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Business Case Forecast Cash flow, Business Case Tactics

Captain’s Log, Entry 7542.1Business Case Analysis is center stage  in business decision-making and planning. However, few people in business understand the nature of BCA. And few know how to build convincing business case proof.  As a result, wise case builders take care to learn how to earn trust for case results.  Business Case results are credible when they include cash flow forecasts, serious risk analysis, and reasoning that makes the case for action. In other words, cash flow forecasts alone are not a business case.

Decision-makers rely on BCA to build the understanding and confidence they need to take action. You know this already if your recent funding request or project proposal failed.  You know this also if you serve on committees for budgetary planning, capital spending, or strategy.

The Business Case is Mandatory Almost Everywhere. Why?

Business case delivers compelling reasoning and cost and revenue forecasts

Deploy and deliver business case cash flow forecasts, financial metrics, risk analysis, and tactical advice for actions and investments. In brief, build a compelling rationale that turns business case results into convincing business case proof.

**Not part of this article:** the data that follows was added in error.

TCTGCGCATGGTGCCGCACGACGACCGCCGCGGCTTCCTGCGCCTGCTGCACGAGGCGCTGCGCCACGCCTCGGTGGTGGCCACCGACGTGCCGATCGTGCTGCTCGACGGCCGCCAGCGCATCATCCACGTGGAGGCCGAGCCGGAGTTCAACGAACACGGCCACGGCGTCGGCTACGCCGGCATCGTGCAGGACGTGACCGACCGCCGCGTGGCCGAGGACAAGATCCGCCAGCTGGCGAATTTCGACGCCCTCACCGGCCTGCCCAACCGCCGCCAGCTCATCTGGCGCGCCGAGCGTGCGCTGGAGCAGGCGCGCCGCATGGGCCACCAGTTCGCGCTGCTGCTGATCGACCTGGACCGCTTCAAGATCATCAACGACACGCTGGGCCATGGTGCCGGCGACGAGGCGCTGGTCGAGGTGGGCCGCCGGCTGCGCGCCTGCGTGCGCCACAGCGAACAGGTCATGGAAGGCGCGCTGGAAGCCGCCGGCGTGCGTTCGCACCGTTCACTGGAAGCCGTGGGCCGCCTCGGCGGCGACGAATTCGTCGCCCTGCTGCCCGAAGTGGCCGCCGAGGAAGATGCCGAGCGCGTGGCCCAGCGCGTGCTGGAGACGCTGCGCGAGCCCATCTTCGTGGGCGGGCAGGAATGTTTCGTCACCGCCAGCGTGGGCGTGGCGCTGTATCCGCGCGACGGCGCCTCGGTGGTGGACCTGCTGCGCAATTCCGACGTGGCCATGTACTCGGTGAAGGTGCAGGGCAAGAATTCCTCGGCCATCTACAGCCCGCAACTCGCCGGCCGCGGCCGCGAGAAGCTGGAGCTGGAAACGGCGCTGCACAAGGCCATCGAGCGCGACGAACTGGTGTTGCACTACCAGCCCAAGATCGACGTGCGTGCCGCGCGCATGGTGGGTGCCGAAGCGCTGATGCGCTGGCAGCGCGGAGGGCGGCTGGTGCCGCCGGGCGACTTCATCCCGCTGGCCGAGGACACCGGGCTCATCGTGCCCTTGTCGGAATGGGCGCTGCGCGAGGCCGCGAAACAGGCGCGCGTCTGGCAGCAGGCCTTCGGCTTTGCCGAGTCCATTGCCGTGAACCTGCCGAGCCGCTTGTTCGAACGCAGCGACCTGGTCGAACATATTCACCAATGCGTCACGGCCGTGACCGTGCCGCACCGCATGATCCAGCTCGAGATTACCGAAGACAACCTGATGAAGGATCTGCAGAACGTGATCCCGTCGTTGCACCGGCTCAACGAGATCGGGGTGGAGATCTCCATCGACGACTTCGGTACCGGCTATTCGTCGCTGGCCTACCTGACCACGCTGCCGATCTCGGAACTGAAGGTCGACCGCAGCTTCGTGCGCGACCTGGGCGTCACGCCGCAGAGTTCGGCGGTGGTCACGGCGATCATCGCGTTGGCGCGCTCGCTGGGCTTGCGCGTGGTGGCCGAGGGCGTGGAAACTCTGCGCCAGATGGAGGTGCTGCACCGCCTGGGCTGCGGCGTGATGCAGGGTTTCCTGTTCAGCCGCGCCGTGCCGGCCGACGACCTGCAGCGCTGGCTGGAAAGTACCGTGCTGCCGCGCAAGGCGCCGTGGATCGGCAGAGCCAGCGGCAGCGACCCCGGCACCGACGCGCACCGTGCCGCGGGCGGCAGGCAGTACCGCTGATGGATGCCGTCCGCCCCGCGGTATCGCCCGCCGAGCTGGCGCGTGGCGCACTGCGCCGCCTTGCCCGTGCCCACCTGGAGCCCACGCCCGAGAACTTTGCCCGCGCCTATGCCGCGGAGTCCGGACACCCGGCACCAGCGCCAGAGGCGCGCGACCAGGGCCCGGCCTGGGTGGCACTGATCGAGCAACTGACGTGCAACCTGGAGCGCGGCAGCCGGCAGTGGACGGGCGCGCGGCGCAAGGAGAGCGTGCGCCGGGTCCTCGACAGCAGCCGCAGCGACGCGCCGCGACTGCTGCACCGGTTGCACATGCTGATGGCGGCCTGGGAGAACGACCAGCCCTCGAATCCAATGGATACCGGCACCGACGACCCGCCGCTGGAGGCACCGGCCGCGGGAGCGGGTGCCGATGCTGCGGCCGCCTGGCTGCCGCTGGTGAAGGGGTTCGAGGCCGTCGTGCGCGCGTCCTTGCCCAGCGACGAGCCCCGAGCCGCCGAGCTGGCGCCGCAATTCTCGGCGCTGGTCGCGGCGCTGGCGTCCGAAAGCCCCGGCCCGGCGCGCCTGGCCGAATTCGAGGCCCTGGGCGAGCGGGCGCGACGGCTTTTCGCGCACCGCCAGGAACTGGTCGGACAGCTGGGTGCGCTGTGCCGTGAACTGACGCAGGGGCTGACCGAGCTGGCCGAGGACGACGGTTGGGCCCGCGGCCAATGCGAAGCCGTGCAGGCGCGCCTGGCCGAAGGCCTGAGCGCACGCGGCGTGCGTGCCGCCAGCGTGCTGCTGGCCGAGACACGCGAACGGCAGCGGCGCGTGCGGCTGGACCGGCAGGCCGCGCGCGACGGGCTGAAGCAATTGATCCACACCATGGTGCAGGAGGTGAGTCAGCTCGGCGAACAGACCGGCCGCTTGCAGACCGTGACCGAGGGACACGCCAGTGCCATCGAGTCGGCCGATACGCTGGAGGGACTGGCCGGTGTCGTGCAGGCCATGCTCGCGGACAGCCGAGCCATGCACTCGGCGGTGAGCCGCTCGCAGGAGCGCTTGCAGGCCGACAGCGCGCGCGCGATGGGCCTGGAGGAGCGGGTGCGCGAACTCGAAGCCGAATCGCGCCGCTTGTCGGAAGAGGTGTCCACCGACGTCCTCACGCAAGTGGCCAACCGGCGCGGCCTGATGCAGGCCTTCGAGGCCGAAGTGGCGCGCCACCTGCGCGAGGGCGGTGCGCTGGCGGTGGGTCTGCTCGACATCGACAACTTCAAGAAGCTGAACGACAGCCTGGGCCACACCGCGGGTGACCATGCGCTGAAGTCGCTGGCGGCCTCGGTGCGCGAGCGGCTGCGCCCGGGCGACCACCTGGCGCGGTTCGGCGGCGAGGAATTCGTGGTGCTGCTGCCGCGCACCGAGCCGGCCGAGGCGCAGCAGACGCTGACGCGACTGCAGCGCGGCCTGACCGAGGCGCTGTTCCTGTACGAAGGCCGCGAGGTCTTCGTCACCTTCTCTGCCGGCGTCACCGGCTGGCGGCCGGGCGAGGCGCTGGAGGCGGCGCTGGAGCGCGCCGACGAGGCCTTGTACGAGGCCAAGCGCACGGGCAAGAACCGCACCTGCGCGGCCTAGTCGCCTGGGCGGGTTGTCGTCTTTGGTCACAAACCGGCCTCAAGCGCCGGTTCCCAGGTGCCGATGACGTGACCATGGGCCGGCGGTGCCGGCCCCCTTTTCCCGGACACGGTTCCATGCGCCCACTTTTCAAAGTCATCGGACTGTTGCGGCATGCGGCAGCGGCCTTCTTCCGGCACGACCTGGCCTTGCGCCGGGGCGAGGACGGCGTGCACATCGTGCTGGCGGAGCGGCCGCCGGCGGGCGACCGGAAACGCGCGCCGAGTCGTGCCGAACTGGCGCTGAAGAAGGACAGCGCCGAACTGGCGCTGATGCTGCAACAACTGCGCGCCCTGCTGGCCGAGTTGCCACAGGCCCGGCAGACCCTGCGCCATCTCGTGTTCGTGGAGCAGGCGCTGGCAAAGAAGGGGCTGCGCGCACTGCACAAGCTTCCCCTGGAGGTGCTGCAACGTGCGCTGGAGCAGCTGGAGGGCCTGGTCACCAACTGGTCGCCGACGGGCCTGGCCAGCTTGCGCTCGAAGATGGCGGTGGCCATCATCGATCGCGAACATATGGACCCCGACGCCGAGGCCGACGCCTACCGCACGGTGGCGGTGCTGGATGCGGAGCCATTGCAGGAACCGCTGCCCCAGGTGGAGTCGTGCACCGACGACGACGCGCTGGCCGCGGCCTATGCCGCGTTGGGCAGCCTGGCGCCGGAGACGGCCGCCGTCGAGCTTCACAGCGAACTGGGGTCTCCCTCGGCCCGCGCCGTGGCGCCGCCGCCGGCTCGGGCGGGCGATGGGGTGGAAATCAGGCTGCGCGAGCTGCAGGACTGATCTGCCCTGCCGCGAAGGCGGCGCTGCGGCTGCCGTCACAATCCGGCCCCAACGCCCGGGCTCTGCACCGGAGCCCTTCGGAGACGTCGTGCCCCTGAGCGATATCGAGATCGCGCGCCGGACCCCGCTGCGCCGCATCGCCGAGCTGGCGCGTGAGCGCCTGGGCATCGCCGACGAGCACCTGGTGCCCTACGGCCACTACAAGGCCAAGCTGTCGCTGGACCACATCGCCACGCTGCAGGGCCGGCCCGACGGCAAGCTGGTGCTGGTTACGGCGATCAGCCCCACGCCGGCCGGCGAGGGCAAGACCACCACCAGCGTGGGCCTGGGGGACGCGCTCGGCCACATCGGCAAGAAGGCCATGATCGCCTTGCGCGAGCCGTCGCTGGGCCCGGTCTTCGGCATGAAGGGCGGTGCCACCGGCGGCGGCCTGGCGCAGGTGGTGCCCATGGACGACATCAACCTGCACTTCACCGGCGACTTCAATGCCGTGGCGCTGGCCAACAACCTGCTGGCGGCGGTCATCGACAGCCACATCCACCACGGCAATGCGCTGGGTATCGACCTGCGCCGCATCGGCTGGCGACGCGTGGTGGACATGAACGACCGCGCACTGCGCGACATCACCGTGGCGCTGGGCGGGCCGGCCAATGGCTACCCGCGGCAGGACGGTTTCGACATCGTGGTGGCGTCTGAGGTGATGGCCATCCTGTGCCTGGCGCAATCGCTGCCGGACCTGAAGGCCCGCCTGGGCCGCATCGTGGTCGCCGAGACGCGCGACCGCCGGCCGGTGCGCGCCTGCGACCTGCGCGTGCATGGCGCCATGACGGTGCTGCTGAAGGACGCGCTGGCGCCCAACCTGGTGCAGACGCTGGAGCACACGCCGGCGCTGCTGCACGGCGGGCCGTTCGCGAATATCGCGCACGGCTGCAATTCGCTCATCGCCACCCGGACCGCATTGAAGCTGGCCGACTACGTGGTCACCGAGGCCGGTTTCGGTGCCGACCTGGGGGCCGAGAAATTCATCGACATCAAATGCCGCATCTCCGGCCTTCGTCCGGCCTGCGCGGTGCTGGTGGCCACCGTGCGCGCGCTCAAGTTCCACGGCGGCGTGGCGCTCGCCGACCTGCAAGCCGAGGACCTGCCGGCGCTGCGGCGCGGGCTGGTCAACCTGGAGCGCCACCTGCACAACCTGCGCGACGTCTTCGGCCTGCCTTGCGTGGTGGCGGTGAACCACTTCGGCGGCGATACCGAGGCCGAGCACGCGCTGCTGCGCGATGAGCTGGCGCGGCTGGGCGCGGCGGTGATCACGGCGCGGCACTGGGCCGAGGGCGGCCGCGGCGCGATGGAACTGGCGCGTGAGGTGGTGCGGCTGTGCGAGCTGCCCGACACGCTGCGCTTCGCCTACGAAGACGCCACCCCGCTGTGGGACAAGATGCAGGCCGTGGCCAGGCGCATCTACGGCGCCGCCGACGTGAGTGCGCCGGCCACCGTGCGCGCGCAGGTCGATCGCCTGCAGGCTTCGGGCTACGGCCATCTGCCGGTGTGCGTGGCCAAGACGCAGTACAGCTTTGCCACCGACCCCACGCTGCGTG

The business case is becoming mandatory in organizations of all kinds,  everywhere. Why? In short, because of three unmistakable trends.

  • Firstly, shareholders, boards, and and corporate officers  are   fast losing tolerance for management error.
  • Secondly, these groups now demand that individual  decision-makers, influencers, and  leaders face rock-solid accountability for their actions.
  • Thirdly, in the current economy, the competition for scarce funds is intense and becoming more so.

Therefore, managers and decision-makers at all levels are finding they must now show in why the course they choose is the best course, and they must show this in concrete business terms.  As a result, everyone talks about the business case these days. However, surprisingly few really know what that means.

Prepare for All the Questions

Most businesspeople do know the following about business case analysis.  The business case is an analysis for addressing this question: “What happens if we take this, or that action?” As a result, the internet today is awash with books, training, templates, and consultants promising to help you answer the “What happens?” question.

For credibility, accuracy, and practical value in real-world business, however, be aware that your case must also address questions like these:

  • Is funding your proposal a good business decision?
  • Will we really see these results?
  • Can we expect significant non-financial impacts?
  • Which risks and contingencies should we know about?

Business case proof is compelling and defensible only when case builders address all the questions. In other words, decision-makers are looking for business case results with:

  • Trustworthy forecasts about the timing and magnitudes of cash inflows and outflows they expect to follow from an action.
  • Quantitative risk and sensitivity analysis, that identifies likely risk factors that may have significant impact.